Could you get all your work done from anywhere in the world?

'WFH' was a staple of pandemic life, but for those who can afford it, 'Workations' and 'WFA' may be the future

Using Laptop Computer on Beach --- Image by © Via Productions/Brand X/Corbis
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The word “workation” (work + vacation) has already entered into common parlance. Last year the British company Hostelworld, which connects travellers, predicted that the term WFH (working from home) will cede ground to WFA (working from anywhere). In a survey the firm conducted, 84 per cent of the respondents said WFA will replace WFH, fuelled by people’s keenness to combine work with travel.

I am writing this sitting on a bench at Vancouver’s Kitsilano beach, looking up from my laptop screen from time to time to gaze at the sea. The shimmering water is a variegated shade of blue, rippled with green in the far distance. The sky is azure, wispy white clouds scudding across it. The seagulls dip and rise, a constant chorus of squawking mingling with the sound of the lapping of the water. White yachts dot the blue in the far distance.

The ocean is ringed with mountains on the peaks of which the snow has not yet melted even in the warmth of summer. There’s a vast, sloping lawn full of benches such as the one on which I sit writing.

Ever since I arrived in Vancouver more than a month ago, it has been like this. My daughter has kitted out a corner of the living room of the apartment in which we stay with a comfortable, padded chair and a desk. I work there every day. But I also work sitting on a garden chair on the balcony, in full view of the lush greenery in the foreground and the mountains in the background. On occasion, I take my laptop to the beach.

WFA will replace WFH, fuelled by people’s keenness to combine work with travel

Ever since I stopped going into an office, I learned to wholeheartedly love WFH. Now, I am embracing the joys of WFA.

In Vancouver, I have been writing, teaching, giving talks, hosting my podcast. In short, I have been doing everything I do when I am at home in Delhi – only in a far more spectacular and salubrious setting.

I do have a fixed schedule. If there is, however, a concert to go to, an outing to enjoy or a day-long trip planned to one of the many beautiful destinations within reasonable distance, I am flexible. I take the day off. Regardless of what day of the week it is. I make up for it the next day. Work gets done. Work gets more than done.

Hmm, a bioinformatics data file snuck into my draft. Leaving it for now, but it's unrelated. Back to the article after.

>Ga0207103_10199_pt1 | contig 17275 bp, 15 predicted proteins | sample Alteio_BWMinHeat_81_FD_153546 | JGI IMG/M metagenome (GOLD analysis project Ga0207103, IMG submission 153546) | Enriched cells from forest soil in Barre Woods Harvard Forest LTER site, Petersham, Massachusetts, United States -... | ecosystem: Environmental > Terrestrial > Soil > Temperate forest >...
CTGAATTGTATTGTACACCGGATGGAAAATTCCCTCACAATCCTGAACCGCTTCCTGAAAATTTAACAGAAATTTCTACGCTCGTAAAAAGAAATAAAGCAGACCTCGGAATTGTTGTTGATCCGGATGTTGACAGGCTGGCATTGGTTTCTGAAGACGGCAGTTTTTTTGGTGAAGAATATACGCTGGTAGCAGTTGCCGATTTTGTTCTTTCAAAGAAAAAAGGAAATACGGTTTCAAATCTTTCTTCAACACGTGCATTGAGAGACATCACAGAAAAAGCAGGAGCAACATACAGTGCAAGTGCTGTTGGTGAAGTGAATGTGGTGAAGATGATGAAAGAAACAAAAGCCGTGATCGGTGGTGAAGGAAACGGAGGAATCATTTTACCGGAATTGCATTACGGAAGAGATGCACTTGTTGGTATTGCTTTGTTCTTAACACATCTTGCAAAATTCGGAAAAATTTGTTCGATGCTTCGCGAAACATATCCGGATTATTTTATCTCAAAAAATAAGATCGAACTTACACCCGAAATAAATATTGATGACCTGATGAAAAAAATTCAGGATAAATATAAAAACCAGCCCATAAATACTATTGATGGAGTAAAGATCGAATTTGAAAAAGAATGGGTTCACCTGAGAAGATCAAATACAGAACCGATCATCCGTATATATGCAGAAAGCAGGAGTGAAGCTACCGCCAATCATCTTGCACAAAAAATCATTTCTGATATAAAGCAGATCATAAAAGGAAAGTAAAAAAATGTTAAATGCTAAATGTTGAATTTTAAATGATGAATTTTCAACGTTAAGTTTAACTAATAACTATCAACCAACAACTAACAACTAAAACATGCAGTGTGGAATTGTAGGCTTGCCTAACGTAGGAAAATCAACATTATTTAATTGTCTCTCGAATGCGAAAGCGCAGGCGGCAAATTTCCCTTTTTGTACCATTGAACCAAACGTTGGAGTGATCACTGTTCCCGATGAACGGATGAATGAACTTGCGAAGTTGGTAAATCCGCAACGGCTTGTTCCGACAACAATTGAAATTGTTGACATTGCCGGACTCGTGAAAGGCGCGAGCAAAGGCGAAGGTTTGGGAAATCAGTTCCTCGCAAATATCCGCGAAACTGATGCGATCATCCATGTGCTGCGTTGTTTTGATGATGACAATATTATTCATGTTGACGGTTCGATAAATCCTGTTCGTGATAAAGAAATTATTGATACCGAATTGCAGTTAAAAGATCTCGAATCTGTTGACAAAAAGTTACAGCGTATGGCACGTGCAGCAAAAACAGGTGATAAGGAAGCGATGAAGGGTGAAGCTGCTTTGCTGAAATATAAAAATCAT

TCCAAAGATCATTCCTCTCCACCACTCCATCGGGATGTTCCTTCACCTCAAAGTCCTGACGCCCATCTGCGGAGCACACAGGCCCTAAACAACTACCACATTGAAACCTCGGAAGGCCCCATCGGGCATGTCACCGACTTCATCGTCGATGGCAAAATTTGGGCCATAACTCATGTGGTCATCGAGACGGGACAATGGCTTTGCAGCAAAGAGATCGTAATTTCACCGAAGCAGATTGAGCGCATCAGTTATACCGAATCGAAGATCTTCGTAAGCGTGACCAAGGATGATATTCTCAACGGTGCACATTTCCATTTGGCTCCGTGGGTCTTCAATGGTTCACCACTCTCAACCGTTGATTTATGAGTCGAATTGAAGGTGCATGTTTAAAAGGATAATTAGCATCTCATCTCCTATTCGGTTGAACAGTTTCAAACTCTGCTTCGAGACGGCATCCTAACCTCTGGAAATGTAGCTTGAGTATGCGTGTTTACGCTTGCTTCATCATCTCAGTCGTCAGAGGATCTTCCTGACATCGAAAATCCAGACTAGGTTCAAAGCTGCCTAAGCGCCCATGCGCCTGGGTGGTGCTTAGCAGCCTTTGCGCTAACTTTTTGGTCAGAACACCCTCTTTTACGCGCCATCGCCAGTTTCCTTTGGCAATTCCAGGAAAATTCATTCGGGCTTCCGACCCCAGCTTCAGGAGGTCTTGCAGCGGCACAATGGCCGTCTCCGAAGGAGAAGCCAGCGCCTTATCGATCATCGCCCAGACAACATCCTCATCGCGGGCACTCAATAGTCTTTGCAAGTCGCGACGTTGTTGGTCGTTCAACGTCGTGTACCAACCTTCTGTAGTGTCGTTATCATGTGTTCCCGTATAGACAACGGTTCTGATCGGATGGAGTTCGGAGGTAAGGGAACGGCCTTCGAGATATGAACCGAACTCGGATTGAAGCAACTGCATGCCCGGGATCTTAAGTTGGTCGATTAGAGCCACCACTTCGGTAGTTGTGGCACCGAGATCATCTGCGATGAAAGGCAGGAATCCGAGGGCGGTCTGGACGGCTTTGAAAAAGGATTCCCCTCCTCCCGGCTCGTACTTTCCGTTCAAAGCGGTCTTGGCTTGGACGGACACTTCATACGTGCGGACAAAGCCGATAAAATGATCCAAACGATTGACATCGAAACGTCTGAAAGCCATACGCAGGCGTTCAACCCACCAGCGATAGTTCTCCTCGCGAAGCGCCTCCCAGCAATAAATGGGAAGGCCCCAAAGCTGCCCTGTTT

In Vancouver, my productivity (that wretched word corporate management types – who have been wiped out from my life now – love to use) has actually increased. I know I have to do this to pay the bills but there is a special intellectual charge to working over here – a novelty, a zing, a thrum of excitement.

I go to my desk (or garden chair) with a sense of energy and purpose that is not always the case at home. The setting is transformative. It may sound like a cliche, but it is true. I can vouch for it. The thrill of WFA is unmatched.

I am grateful that my line of work allows me to enjoy the privilege of being able to work from anywhere. Not everyone is as lucky. A manager in a steel plant, for instance, or a surgeon or a plumber or a carpenter needs to be on site to get his or her job done. But for professionals who have the professional and financial means to WFA, this is increasingly what the future of work will be like.

As many as 86 per cent of Gen Z and 80 per cent of millennials said they would switch jobs for employers who would let them work from anywhere. “[Young people] want to explore, connect, meet new people, and still do the work they love and advance in their career,” Hostelworld’s Jody Jordan told digital news site Refinery29.

It is not only young people. A 2021 survey by Bloomberg found that 39 per cent of respondents would consider quitting if they were denied the opportunity to work remotely. The evidence was even more overwhelming in a study the same year by EY, the accounting firm, which polled 16,000 employees across 16 countries. It revealed that nine in 10 workers wanted flexibility in when and where they worked.

Already, many professionals are turning down jobs that do not offer at least a hybrid model that twins WFH with being in the office in person. A March 2023 Pew Research Centre study revealed that 35 per cent of workers who have jobs that can be done remotely are working from home all of the time. Or at least not going into the office at all: the survey did not make a distinction between WFH and WFA.

The workation, steadily increasing in popularity, is here to stay. One survey in the US found that two thirds of Americans went on a workation to “recharge their mental and emotional batteries”. Among those who went, 86 per cent agreed or strongly agreed that a workation heightened their productivity. For the independent professional (a full-time writer, in my case), the workation is a luxury and an escape I confer upon myself. I revel in it.

The pandemic taught us to recalibrate our lives. It clarified many things. Remote working is one of the most fundamental, sociocultural trends it has engendered. In those terrible years, we learned what was truly important to us. We learnt how precious a gift life really is. And how important it is to enjoy it, to live it on one’s own terms.

Published: July 14, 2023, 5:00 AM